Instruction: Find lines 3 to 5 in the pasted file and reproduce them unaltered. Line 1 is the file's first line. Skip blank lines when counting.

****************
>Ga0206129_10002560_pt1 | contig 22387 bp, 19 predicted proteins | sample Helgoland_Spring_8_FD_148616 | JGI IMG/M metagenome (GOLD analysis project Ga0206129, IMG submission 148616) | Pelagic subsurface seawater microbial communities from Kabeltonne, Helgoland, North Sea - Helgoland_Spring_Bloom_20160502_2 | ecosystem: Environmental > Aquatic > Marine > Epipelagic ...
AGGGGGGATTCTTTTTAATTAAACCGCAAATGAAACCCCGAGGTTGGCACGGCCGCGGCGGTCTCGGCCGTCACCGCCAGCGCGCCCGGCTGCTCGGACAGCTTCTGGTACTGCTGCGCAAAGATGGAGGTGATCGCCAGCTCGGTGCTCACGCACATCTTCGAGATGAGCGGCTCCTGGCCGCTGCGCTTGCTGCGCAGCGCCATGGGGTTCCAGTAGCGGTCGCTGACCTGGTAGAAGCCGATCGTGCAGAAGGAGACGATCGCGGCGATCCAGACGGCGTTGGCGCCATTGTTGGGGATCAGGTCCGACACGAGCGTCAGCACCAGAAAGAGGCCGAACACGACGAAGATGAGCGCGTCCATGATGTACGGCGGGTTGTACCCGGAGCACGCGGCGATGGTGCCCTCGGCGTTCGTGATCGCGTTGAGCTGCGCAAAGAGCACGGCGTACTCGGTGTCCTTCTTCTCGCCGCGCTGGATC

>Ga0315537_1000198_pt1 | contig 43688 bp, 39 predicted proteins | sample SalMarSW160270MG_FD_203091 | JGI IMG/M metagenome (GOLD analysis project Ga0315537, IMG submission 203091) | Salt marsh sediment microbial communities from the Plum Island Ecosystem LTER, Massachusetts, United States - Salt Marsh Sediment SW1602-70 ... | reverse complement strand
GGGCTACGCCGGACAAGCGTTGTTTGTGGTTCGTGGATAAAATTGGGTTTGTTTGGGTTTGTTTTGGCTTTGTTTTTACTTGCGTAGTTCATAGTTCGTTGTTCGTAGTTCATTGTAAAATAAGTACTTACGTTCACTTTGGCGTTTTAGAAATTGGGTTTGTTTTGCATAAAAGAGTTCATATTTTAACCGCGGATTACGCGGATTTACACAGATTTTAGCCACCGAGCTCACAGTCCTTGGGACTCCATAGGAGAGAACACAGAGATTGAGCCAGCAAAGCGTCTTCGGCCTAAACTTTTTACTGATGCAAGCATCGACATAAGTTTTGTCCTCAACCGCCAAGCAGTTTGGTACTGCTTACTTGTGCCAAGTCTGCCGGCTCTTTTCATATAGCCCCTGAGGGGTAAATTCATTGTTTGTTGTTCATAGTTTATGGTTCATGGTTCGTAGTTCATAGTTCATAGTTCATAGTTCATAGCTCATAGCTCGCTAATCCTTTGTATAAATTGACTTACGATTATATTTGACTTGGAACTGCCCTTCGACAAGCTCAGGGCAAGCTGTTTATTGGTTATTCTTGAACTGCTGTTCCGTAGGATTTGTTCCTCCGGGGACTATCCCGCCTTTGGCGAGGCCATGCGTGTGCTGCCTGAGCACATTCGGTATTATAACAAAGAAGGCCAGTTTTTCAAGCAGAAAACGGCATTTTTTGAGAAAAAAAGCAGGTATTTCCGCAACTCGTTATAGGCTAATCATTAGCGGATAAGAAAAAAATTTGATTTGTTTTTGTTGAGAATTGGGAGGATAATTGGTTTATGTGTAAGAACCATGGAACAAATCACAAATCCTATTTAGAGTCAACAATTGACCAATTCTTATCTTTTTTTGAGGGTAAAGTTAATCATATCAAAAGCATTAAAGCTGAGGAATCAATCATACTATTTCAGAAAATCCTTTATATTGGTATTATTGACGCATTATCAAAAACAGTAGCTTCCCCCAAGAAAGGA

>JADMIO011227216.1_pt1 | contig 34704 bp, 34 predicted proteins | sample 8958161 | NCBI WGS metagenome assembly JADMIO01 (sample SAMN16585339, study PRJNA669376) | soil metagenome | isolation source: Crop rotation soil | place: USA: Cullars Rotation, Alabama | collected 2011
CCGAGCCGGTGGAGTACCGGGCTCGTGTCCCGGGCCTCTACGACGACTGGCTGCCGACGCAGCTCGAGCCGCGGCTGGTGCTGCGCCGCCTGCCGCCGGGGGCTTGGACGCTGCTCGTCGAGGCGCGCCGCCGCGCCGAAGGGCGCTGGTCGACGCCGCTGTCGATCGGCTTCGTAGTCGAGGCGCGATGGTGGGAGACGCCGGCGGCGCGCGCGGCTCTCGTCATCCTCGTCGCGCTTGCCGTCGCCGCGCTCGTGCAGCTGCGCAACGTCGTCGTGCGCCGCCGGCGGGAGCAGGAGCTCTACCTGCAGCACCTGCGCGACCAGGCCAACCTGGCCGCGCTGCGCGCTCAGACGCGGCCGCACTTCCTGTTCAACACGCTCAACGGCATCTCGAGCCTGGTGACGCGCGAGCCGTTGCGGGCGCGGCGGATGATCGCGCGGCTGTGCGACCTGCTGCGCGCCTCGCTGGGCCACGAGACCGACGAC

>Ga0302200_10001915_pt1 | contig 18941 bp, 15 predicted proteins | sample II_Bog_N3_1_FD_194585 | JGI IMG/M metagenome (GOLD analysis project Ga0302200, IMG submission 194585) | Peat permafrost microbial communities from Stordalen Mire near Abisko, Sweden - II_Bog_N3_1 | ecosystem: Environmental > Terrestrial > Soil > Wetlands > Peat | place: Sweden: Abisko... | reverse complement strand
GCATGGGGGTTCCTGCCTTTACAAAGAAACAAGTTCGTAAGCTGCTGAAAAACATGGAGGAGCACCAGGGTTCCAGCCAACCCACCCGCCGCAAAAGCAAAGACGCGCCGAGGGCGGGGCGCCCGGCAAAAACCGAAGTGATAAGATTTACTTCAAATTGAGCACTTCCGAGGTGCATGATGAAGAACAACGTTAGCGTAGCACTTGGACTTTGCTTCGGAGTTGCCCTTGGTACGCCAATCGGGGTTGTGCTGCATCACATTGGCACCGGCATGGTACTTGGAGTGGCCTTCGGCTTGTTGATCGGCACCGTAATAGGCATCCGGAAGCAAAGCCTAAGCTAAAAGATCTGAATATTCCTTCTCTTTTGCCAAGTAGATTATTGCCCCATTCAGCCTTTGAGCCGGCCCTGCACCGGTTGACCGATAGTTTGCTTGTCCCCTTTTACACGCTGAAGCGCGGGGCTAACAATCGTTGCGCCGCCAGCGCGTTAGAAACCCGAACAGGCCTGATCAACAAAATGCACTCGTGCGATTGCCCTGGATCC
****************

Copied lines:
>Ga0315537_1000198_pt1 | contig 43688 bp, 39 predicted proteins | sample SalMarSW160270MG_FD_203091 | JGI IMG/M metagenome (GOLD analysis project Ga0315537, IMG submission 203091) | Salt marsh sediment microbial communities from the Plum Island Ecosystem LTER, Massachusetts, United States - Salt Marsh Sediment SW1602-70 ... | reverse complement strand
GGGCTACGCCGGACAAGCGTTGTTTGTGGTTCGTGGATAAAATTGGGTTTGTTTGGGTTTGTTTTGGCTTTGTTTTTACTTGCGTAGTTCATAGTTCGTTGTTCGTAGTTCATTGTAAAATAAGTACTTACGTTCACTTTGGCGTTTTAGAAATTGGGTTTGTTTTGCATAAAAGAGTTCATATTTTAACCGCGGATTACGCGGATTTACACAGATTTTAGCCACCGAGCTCACAGTCCTTGGGACTCCATAGGAGAGAACACAGAGATTGAGCCAGCAAAGCGTCTTCGGCCTAAACTTTTTACTGATGCAAGCATCGACATAAGTTTTGTCCTCAACCGCCAAGCAGTTTGGTACTGCTTACTTGTGCCAAGTCTGCCGGCTCTTTTCATATAGCCCCTGAGGGGTAAATTCATTGTTTGTTGTTCATAGTTTATGGTTCATGGTTCGTAGTTCATAGTTCATAGTTCATAGTTCATAGCTCATAGCTCGCTAATCCTTTGTATAAATTGACTTACGATTATATTTGACTTGGAACTGCCCTTCGACAAGCTCAGGGCAAGCTGTTTATTGGTTATTCTTGAACTGCTGTTCCGTAGGATTTGTTCCTCCGGGGACTATCCCGCCTTTGGCGAGGCCATGCGTGTGCTGCCTGAGCACATTCGGTATTATAACAAAGAAGGCCAGTTTTTCAAGCAGAAAACGGCATTTTTTGAGAAAAAAAGCAGGTATTTCCGCAACTCGTTATAGGCTAATCATTAGCGGATAAGAAAAAAATTTGATTTGTTTTTGTTGAGAATTGGGAGGATAATTGGTTTATGTGTAAGAACCATGGAACAAATCACAAATCCTATTTAGAGTCAACAATTGACCAATTCTTATCTTTTTTTGAGGGTAAAGTTAATCATATCAAAAGCATTAAAGCTGAGGAATCAATCATACTATTTCAGAAAATCCTTTATATTGGTATTATTGACGCATTATCAAAAACAGTAGCTTCCCCCAAGAAAGGA

>JADMIO011227216.1_pt1 | contig 34704 bp, 34 predicted proteins | sample 8958161 | NCBI WGS metagenome assembly JADMIO01 (sample SAMN16585339, study PRJNA669376) | soil metagenome | isolation source: Crop rotation soil | place: USA: Cullars Rotation, Alabama | collected 2011